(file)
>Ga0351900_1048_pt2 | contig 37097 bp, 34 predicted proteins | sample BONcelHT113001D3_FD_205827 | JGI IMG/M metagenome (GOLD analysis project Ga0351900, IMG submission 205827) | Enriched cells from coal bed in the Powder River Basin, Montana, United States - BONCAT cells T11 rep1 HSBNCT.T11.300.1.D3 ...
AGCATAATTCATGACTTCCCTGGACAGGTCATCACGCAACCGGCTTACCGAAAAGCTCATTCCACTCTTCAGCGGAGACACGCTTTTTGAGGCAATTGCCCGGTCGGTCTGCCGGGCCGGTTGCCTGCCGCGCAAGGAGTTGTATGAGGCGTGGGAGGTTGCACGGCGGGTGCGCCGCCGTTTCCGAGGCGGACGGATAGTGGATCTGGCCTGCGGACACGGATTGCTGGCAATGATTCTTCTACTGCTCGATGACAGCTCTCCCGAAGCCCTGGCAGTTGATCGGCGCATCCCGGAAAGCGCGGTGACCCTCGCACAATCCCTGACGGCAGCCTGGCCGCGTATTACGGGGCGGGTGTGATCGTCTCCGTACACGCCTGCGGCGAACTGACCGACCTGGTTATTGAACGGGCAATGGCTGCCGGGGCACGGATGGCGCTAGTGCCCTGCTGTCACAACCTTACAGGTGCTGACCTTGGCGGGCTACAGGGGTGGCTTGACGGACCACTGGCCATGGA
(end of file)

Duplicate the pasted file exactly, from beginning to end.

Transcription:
>Ga0351900_1048_pt2 | contig 37097 bp, 34 predicted proteins | sample BONcelHT113001D3_FD_205827 | JGI IMG/M metagenome (GOLD analysis project Ga0351900, IMG submission 205827) | Enriched cells from coal bed in the Powder River Basin, Montana, United States - BONCAT cells T11 rep1 HSBNCT.T11.300.1.D3 ...
AGCATAATTCATGACTTCCCTGGACAGGTCATCACGCAACCGGCTTACCGAAAAGCTCATTCCACTCTTCAGCGGAGACACGCTTTTTGAGGCAATTGCCCGGTCGGTCTGCCGGGCCGGTTGCCTGCCGCGCAAGGAGTTGTATGAGGCGTGGGAGGTTGCACGGCGGGTGCGCCGCCGTTTCCGAGGCGGACGGATAGTGGATCTGGCCTGCGGACACGGATTGCTGGCAATGATTCTTCTACTGCTCGATGACAGCTCTCCCGAAGCCCTGGCAGTTGATCGGCGCATCCCGGAAAGCGCGGTGACCCTCGCACAATCCCTGACGGCAGCCTGGCCGCGTATTACGGGGCGGGTGTGATCGTCTCCGTACACGCCTGCGGCGAACTGACCGACCTGGTTATTGAACGGGCAATGGCTGCCGGGGCACGGATGGCGCTAGTGCCCTGCTGTCACAACCTTACAGGTGCTGACCTTGGCGGGCTACAGGGGTGGCTTGACGGACCACTGGCCATGGA